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Let $M\in\mathrm{Lin}(\mathcal Y\otimes\mathcal X)$ be some linear operator whose input and output spaces are both $\mathcal Y\otimes\mathcal X$, for some pair of finite-dimensional Hilbert spaces $\mathcal X,\mathcal Y$. Moreover, suppose $M$ is positive semidefinite: $M\ge0$. It being positive semidefinite implies it admits a decomposition of the form $M=\...


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The need for quantum fields There are two seemingly unrelated conceptual steps between quantum mechanics (QM) and quantum field theory (QFT). One step reconciles QM with special relativity (SR) and the other replaces a fixed finite number of particles with fields that have infinite degrees of freedom. These two steps appear unrelated, but in order to arrive ...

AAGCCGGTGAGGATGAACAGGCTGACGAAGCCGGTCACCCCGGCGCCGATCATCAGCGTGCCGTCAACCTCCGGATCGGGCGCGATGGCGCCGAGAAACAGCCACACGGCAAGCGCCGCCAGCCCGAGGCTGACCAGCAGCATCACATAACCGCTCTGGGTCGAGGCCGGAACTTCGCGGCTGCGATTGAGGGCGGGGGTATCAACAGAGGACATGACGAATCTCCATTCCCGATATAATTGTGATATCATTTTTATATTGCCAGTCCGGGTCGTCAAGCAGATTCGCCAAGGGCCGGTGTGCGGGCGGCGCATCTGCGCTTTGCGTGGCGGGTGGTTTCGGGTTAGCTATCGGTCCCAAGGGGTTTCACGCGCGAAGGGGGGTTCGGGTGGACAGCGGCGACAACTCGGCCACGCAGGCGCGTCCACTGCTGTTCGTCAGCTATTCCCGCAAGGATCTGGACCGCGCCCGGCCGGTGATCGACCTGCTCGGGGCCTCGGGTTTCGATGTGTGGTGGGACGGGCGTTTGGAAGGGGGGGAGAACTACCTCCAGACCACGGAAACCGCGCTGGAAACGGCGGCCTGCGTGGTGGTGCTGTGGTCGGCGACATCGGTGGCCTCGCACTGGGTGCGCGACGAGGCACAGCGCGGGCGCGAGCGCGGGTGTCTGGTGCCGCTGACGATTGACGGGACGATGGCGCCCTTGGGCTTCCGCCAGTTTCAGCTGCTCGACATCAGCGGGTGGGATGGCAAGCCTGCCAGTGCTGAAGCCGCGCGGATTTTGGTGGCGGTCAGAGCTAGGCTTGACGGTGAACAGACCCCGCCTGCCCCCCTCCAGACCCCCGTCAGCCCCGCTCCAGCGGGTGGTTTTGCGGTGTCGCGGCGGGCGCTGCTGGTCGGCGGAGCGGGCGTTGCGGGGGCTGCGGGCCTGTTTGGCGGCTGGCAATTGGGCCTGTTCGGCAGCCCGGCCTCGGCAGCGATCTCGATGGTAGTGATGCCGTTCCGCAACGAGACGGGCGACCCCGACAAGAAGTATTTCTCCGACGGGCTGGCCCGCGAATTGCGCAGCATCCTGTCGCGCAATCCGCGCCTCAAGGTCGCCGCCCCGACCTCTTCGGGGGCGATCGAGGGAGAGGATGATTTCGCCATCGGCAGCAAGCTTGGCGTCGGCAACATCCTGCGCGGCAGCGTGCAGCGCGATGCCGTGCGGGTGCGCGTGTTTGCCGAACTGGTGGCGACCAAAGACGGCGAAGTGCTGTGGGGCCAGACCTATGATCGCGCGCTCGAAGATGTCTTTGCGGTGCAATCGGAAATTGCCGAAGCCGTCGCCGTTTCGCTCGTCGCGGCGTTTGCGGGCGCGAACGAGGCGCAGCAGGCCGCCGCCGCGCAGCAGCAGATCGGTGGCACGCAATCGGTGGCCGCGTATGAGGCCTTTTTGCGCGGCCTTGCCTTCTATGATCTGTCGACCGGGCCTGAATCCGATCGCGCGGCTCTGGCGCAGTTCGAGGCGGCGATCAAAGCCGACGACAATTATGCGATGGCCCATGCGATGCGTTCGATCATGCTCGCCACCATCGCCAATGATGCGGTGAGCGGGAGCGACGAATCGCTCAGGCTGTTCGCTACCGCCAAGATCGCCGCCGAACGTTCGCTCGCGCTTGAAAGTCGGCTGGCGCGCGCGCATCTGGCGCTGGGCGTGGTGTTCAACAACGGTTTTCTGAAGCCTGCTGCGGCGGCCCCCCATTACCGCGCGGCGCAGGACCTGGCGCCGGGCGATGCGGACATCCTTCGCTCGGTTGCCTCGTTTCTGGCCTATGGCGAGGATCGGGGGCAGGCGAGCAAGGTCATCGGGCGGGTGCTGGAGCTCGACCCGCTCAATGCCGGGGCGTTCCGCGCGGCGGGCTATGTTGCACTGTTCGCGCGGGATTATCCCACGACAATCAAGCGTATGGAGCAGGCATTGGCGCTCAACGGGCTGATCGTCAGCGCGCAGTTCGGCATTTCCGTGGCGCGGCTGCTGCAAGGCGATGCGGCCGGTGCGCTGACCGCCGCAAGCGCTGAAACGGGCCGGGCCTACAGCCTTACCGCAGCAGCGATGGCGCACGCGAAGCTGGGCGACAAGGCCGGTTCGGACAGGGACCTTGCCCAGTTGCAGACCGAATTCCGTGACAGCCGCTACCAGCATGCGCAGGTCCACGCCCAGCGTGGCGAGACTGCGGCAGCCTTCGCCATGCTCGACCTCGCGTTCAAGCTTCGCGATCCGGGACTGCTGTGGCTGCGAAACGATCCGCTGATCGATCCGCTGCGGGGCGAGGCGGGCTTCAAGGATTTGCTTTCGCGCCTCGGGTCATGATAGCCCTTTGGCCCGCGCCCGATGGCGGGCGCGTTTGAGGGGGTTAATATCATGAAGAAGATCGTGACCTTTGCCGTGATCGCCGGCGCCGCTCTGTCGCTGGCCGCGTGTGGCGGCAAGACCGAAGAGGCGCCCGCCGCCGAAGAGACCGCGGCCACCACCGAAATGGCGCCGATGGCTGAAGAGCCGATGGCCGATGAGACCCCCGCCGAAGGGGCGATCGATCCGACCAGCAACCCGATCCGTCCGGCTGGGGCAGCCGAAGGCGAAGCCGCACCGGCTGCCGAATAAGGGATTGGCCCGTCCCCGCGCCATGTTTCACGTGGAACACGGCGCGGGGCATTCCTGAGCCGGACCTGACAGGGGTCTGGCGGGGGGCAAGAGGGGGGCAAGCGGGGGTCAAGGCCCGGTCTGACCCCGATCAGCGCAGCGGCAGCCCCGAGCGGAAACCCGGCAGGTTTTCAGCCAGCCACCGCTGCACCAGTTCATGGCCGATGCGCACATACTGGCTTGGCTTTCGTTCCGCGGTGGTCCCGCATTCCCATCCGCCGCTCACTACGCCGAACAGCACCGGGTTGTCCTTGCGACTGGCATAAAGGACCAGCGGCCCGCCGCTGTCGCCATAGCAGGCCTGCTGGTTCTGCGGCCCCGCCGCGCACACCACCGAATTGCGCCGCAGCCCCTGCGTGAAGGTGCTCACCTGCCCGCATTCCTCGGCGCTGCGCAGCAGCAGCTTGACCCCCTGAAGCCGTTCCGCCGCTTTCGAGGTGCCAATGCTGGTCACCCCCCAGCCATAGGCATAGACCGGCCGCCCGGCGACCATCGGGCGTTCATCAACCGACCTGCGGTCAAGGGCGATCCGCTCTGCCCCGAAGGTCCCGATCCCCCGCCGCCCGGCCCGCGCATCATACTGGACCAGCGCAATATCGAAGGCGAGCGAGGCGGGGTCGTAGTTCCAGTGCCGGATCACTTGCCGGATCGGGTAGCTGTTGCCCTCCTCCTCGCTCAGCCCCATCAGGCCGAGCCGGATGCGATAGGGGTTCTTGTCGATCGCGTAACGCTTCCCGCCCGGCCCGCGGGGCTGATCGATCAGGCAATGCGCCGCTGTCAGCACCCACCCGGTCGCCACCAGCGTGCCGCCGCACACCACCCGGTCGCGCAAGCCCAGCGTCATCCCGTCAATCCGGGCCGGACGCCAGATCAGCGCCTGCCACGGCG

5

Choi operator of a linear map $\mathcal{E}$ is defined as $$ J(\mathcal{E}) = \sum_{ij} \mathcal{E}(|i\rangle\langle j|)\otimes |i\rangle\langle j|.\tag1 $$ Substituting $\mathcal{E}(\rho)=\sum_k E_k\rho E_k^\dagger$ into $(1)$, we have $$ \begin{align} J(\mathcal{E}) &= \sum_{ijk} \left(E_k|i\rangle\langle j| E_k^\dagger\right)\otimes |i\rangle\langle j|...


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Every quantum channel has many Kraus representations that may differ in the number of Kraus operators. For example, for any positive integer $n$ and numbers $p_i$ with $i=1,\dots,n$ and $\sum_{i=1}^np_i=1$ the matrices $E_i=\sqrt{p_i}I$ form a valid, if impractical, Kraus representation of the identity channel with $n$ Kraus operators. This example also ...


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